Necessary Condition Hypotheses in Operations Management
Purpose – To show that necessary condition hypotheses are important in operations management, and to present a consistent methodology for building and testing them. Necessary condition hypotheses (“X is necessary for Y”) express conditions that must be present in order to have a desired outcome (e.g. “success”), and to prevent guaranteed failure. These hypotheses differ fundamentally from the common co-variational hypotheses (“more X results in more Y”) and require another methodology for building and testing them. Design/methodology/approach – Reviewing operations management literature for versions of necessary condition hypotheses. Combining previous theoretical and methodological work into a comprehensive and consistent methodology for building and testing such hypotheses. Findings – Necessary condition statements are common in operations management, but current formulations are not precise, and methods used for building and testing them are not always adequate. Outline of the methodology of Necessary Condition Analysis (NCA) consisting of two stepwise methodological approaches, one for building and one for testing necessary conditions. Originality/value – Because necessary condition statements are common in operations management, using methodologies that can build and test such hypotheses contributes to the advancement of operations management research and theory.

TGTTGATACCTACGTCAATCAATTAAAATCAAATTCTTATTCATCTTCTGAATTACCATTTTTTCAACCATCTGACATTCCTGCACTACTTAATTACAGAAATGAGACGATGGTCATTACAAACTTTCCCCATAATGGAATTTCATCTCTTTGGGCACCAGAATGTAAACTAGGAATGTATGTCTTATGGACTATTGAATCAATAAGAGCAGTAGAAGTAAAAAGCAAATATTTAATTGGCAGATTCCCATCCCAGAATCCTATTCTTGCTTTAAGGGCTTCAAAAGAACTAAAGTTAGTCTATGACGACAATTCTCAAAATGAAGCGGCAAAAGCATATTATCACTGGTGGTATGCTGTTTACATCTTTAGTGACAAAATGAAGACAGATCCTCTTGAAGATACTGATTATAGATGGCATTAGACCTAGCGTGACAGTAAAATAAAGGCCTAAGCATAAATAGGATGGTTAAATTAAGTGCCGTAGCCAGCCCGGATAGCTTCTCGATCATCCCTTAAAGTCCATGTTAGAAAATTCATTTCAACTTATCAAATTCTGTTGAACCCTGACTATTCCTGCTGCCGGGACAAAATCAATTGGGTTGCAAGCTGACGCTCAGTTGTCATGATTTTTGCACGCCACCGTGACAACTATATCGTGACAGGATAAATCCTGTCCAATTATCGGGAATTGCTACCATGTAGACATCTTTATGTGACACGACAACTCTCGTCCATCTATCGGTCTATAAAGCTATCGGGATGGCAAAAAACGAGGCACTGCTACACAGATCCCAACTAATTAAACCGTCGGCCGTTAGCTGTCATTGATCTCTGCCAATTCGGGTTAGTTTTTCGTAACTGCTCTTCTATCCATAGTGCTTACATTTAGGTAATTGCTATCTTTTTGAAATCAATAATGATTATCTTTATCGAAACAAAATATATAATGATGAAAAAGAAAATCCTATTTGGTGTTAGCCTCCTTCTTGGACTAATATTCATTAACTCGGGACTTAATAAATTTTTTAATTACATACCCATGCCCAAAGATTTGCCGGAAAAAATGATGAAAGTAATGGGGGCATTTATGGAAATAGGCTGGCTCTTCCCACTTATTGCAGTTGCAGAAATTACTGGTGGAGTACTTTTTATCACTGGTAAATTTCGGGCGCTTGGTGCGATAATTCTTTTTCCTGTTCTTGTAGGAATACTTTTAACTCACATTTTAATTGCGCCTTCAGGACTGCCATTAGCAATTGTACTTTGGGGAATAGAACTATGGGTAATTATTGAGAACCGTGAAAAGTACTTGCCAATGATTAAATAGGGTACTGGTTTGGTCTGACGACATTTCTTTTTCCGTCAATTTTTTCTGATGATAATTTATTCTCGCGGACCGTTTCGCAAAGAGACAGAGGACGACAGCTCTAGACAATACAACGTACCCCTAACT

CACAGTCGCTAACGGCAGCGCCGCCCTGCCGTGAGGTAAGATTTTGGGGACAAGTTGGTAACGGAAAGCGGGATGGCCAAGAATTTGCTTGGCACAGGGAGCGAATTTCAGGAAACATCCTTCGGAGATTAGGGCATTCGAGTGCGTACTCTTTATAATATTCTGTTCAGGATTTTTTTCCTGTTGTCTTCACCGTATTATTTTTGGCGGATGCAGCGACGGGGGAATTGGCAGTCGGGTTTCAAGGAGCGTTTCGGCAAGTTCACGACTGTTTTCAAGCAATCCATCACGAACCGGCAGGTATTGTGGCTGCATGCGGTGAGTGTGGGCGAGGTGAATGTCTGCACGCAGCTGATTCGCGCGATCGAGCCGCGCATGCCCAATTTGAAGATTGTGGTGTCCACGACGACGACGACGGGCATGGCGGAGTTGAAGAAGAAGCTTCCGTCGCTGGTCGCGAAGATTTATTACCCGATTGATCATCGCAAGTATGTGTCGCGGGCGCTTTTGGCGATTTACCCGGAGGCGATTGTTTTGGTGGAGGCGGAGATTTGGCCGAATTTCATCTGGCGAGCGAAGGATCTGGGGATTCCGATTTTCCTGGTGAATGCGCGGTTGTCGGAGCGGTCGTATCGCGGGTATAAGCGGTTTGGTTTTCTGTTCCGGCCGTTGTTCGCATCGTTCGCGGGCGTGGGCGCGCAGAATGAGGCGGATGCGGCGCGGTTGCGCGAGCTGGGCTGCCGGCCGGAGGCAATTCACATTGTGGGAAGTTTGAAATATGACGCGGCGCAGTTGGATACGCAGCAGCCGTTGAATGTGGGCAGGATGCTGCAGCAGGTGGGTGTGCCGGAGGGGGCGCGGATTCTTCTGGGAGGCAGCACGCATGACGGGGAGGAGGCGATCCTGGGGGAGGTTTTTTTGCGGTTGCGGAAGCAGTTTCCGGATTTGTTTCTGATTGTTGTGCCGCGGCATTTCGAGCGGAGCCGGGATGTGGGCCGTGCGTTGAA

|Keywords||Necessary Condition Analysis (NCA), critical success factors, logic, methodology, theory building, theory testing|
|JEL||M, Business Administration and Business Economics; Marketing; Accounting (jel), M11, Production Management (jel), O31, Innovation and Invention: Processes and Incentives (jel), O32, Management of Technological Innovation and R&D (jel)|
|Publisher||Erasmus Research Institute of Management (ERIM)|
Dul, J, Hak, A, Goertz, G, & Voss, C. (2010). Necessary Condition Hypotheses in Operations Management (No. ERS-2010-019-LIS). ERIM report series research in management Erasmus Research Institute of Management. Erasmus Research Institute of Management (ERIM). Retrieved from http://hdl.handle.net/1765/19666